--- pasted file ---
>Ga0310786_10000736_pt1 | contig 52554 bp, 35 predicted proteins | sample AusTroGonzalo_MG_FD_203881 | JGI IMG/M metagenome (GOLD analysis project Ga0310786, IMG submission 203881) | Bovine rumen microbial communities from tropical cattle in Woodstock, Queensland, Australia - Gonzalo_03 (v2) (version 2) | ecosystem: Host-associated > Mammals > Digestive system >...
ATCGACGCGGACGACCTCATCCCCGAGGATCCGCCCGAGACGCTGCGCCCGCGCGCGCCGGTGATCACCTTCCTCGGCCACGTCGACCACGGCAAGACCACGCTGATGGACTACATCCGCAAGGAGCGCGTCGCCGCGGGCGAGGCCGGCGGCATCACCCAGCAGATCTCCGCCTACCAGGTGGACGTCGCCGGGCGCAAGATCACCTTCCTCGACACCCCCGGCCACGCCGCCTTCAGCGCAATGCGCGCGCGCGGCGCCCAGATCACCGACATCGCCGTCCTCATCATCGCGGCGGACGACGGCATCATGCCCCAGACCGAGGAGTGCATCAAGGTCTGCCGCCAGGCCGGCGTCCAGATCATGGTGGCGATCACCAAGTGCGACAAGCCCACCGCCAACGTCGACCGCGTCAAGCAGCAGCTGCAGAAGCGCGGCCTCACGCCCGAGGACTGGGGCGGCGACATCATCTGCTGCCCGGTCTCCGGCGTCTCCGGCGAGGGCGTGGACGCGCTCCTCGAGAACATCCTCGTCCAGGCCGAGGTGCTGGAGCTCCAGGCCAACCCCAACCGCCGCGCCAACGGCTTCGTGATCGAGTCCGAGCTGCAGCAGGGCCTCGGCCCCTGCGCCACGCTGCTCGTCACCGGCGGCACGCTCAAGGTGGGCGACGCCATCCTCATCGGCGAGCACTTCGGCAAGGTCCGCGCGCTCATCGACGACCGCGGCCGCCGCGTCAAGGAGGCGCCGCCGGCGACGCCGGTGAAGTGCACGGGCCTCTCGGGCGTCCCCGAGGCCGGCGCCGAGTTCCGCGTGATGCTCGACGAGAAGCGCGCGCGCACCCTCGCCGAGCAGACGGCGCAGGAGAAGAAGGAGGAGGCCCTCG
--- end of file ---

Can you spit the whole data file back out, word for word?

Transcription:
>Ga0310786_10000736_pt1 | contig 52554 bp, 35 predicted proteins | sample AusTroGonzalo_MG_FD_203881 | JGI IMG/M metagenome (GOLD analysis project Ga0310786, IMG submission 203881) | Bovine rumen microbial communities from tropical cattle in Woodstock, Queensland, Australia - Gonzalo_03 (v2) (version 2) | ecosystem: Host-associated > Mammals > Digestive system >...
ATCGACGCGGACGACCTCATCCCCGAGGATCCGCCCGAGACGCTGCGCCCGCGCGCGCCGGTGATCACCTTCCTCGGCCACGTCGACCACGGCAAGACCACGCTGATGGACTACATCCGCAAGGAGCGCGTCGCCGCGGGCGAGGCCGGCGGCATCACCCAGCAGATCTCCGCCTACCAGGTGGACGTCGCCGGGCGCAAGATCACCTTCCTCGACACCCCCGGCCACGCCGCCTTCAGCGCAATGCGCGCGCGCGGCGCCCAGATCACCGACATCGCCGTCCTCATCATCGCGGCGGACGACGGCATCATGCCCCAGACCGAGGAGTGCATCAAGGTCTGCCGCCAGGCCGGCGTCCAGATCATGGTGGCGATCACCAAGTGCGACAAGCCCACCGCCAACGTCGACCGCGTCAAGCAGCAGCTGCAGAAGCGCGGCCTCACGCCCGAGGACTGGGGCGGCGACATCATCTGCTGCCCGGTCTCCGGCGTCTCCGGCGAGGGCGTGGACGCGCTCCTCGAGAACATCCTCGTCCAGGCCGAGGTGCTGGAGCTCCAGGCCAACCCCAACCGCCGCGCCAACGGCTTCGTGATCGAGTCCGAGCTGCAGCAGGGCCTCGGCCCCTGCGCCACGCTGCTCGTCACCGGCGGCACGCTCAAGGTGGGCGACGCCATCCTCATCGGCGAGCACTTCGGCAAGGTCCGCGCGCTCATCGACGACCGCGGCCGCCGCGTCAAGGAGGCGCCGCCGGCGACGCCGGTGAAGTGCACGGGCCTCTCGGGCGTCCCCGAGGCCGGCGCCGAGTTCCGCGTGATGCTCGACGAGAAGCGCGCGCGCACCCTCGCCGAGCAGACGGCGCAGGAGAAGAAGGAGGAGGCCCTCG